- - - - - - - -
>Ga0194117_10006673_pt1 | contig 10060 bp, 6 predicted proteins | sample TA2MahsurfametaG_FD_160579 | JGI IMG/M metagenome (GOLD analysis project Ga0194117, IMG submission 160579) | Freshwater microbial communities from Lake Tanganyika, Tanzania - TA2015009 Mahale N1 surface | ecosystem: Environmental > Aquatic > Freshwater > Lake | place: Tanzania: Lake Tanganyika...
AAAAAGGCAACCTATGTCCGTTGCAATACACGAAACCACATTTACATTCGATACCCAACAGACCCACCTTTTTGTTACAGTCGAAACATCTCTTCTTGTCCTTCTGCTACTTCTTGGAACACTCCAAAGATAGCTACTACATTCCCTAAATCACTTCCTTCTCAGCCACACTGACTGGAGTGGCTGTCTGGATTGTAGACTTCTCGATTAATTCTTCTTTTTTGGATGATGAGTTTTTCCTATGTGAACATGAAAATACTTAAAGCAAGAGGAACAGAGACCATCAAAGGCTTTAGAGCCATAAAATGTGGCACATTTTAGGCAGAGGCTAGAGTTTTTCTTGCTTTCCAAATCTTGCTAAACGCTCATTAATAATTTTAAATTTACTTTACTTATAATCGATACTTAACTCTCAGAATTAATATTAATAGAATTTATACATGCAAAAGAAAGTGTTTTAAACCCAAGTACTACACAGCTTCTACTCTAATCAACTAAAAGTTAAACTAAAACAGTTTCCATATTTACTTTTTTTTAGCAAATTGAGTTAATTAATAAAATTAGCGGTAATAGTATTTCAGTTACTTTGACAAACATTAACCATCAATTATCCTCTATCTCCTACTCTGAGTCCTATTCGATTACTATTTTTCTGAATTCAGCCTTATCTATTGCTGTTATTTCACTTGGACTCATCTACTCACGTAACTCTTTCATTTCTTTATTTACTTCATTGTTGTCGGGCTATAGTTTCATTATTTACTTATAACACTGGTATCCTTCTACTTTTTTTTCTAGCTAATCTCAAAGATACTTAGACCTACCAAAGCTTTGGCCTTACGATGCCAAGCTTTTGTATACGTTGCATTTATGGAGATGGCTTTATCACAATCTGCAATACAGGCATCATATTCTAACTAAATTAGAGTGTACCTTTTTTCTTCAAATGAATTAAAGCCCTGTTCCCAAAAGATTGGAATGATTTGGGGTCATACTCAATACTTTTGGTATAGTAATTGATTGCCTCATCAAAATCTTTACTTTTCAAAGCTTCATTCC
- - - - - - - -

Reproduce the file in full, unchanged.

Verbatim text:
>Ga0194117_10006673_pt1 | contig 10060 bp, 6 predicted proteins | sample TA2MahsurfametaG_FD_160579 | JGI IMG/M metagenome (GOLD analysis project Ga0194117, IMG submission 160579) | Freshwater microbial communities from Lake Tanganyika, Tanzania - TA2015009 Mahale N1 surface | ecosystem: Environmental > Aquatic > Freshwater > Lake | place: Tanzania: Lake Tanganyika...
AAAAAGGCAACCTATGTCCGTTGCAATACACGAAACCACATTTACATTCGATACCCAACAGACCCACCTTTTTGTTACAGTCGAAACATCTCTTCTTGTCCTTCTGCTACTTCTTGGAACACTCCAAAGATAGCTACTACATTCCCTAAATCACTTCCTTCTCAGCCACACTGACTGGAGTGGCTGTCTGGATTGTAGACTTCTCGATTAATTCTTCTTTTTTGGATGATGAGTTTTTCCTATGTGAACATGAAAATACTTAAAGCAAGAGGAACAGAGACCATCAAAGGCTTTAGAGCCATAAAATGTGGCACATTTTAGGCAGAGGCTAGAGTTTTTCTTGCTTTCCAAATCTTGCTAAACGCTCATTAATAATTTTAAATTTACTTTACTTATAATCGATACTTAACTCTCAGAATTAATATTAATAGAATTTATACATGCAAAAGAAAGTGTTTTAAACCCAAGTACTACACAGCTTCTACTCTAATCAACTAAAAGTTAAACTAAAACAGTTTCCATATTTACTTTTTTTTAGCAAATTGAGTTAATTAATAAAATTAGCGGTAATAGTATTTCAGTTACTTTGACAAACATTAACCATCAATTATCCTCTATCTCCTACTCTGAGTCCTATTCGATTACTATTTTTCTGAATTCAGCCTTATCTATTGCTGTTATTTCACTTGGACTCATCTACTCACGTAACTCTTTCATTTCTTTATTTACTTCATTGTTGTCGGGCTATAGTTTCATTATTTACTTATAACACTGGTATCCTTCTACTTTTTTTTCTAGCTAATCTCAAAGATACTTAGACCTACCAAAGCTTTGGCCTTACGATGCCAAGCTTTTGTATACGTTGCATTTATGGAGATGGCTTTATCACAATCTGCAATACAGGCATCATATTCTAACTAAATTAGAGTGTACCTTTTTTCTTCAAATGAATTAAAGCCCTGTTCCCAAAAGATTGGAATGATTTGGGGTCATACTCAATACTTTTGGTATAGTAATTGATTGCCTCATCAAAATCTTTACTTTTCAAAGCTTCATTCC